Chinese leader Xi Jinping and former U.S. Secretary of State Henry Kissinger held a meeting in Beijing on Thursday, with Xi referring to Kissinger as an “old friend.” Kissinger’s visit to China this week included his call for a reconciliation between the two nations, which have been mired in disputes on various issues such as human rights, trade, and national security. As a key figure in establishing diplomatic ties between the United States and China in the 1970s, Kissinger has maintained a close relationship with Chinese leaders over the years.
During the meeting, President Xi expressed his gratitude to Kissinger for his historic contribution to the development of China-U.S. relations and fostering friendship between the two peoples. Xi emphasized that the friendship between China and the United States not only benefited both nations but also had a global impact. He highlighted the significant changes the world is currently undergoing and described the international order as being at a critical juncture. Choosing the right path, according to Xi, is crucial for both China and the United States.
Kissinger, in response, thanked Xi for his hospitality at the Diaoyutai State Guesthouse, where he had previously met with premier Zhou Enlai in 1971. He expressed his belief that relations between the two countries would play a central role in global peace and societal progress.
Kissinger’s historic involvement with China dates back to his secret visit to Beijing in 1971, which set the stage for President Richard Nixon’s groundbreaking visit the following year. Nixon aimed to reshape the Cold War landscape and enlist China’s support in putting an end to the Vietnam War. The subsequent opening of diplomatic channels between the U.S. and China had a profound impact, contributing to China’s transformation into an economic powerhouse and the world’s second-largest economy. Since leaving office, Kissinger has become highly influential in advising businesses on China. He has consistently cautioned against adopting a hawkish approach towards the country.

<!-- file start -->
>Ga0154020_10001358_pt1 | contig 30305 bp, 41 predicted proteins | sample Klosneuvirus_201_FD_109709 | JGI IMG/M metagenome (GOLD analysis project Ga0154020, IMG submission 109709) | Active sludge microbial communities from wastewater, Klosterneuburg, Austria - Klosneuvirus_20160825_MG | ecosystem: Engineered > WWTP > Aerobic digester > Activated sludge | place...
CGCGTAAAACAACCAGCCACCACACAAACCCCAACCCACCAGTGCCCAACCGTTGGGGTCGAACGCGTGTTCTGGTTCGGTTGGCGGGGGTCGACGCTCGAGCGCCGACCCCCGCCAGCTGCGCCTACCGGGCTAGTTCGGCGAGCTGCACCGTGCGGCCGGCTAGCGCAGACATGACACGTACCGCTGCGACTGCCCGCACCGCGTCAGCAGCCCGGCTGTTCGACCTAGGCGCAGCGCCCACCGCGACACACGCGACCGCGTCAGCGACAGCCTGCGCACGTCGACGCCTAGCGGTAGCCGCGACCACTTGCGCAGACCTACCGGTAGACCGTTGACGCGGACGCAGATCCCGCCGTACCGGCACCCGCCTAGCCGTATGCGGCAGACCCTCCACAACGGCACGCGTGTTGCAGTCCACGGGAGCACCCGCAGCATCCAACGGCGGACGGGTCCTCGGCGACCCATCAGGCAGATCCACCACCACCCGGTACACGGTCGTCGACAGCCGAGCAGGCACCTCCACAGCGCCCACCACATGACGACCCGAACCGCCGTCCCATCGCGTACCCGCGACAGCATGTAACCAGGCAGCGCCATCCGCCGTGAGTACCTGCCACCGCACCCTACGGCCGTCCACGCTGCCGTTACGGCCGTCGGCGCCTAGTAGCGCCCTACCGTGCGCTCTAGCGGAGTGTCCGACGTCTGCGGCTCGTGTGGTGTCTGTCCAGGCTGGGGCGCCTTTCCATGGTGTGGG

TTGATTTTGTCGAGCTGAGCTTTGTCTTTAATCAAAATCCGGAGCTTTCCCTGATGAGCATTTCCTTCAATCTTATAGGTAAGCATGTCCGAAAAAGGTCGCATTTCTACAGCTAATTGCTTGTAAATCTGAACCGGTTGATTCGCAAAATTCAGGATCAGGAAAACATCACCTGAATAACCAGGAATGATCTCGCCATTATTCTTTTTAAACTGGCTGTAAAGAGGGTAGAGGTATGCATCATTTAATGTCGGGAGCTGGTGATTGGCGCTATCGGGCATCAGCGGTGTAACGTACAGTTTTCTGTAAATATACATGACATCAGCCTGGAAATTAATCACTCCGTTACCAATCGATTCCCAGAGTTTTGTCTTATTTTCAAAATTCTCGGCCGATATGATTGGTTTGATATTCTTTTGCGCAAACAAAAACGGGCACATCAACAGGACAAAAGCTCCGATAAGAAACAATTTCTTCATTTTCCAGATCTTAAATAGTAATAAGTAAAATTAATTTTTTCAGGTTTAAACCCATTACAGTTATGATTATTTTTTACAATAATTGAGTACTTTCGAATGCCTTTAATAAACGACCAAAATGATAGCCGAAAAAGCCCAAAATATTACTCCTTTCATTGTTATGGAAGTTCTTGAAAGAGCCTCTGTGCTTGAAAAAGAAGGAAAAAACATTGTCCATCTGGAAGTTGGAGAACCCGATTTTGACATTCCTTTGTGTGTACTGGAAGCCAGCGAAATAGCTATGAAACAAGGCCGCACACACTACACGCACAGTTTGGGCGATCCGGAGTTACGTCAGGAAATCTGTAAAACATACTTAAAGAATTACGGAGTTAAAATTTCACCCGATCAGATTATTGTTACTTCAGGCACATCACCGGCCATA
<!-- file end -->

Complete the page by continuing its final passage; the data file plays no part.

Kissinger’s recent trip coincided with the visits of other high-level U.S. officials, including climate envoy John Kerry, Treasury Secretary Janet Yellen, and Secretary of State Antony Blinken.
Over the years, Kissinger has made more than 100 visits to China. He has engaged in numerous meetings with Xi, including recent encounters during economic summits in China. During a meeting with Chinese Defense Minister Li Shangfu, Kissinger stressed the importance of eliminating misunderstandings, peacefully coexisting, and avoiding confrontation between the United States and China. He also met with China’s top diplomat, Wang Yi, who praised Kissinger for his historic contributions to the establishment of China-U.S. relations. Wang called for diplomatic wisdom and political courage in handling U.S. policy towards China.
Although Kissinger has been revered by the American elite and received the Nobel Peace Prize for his role in negotiating a Vietnam War ceasefire, many view him as an unindicted war criminal. He has faced criticism for his involvement in expanding the Vietnam War to Cambodia and Laos, supporting coups in Chile and Argentina, and turning a blind eye to mass atrocities committed by Pakistan during Bangladesh’s war of independence in 1971.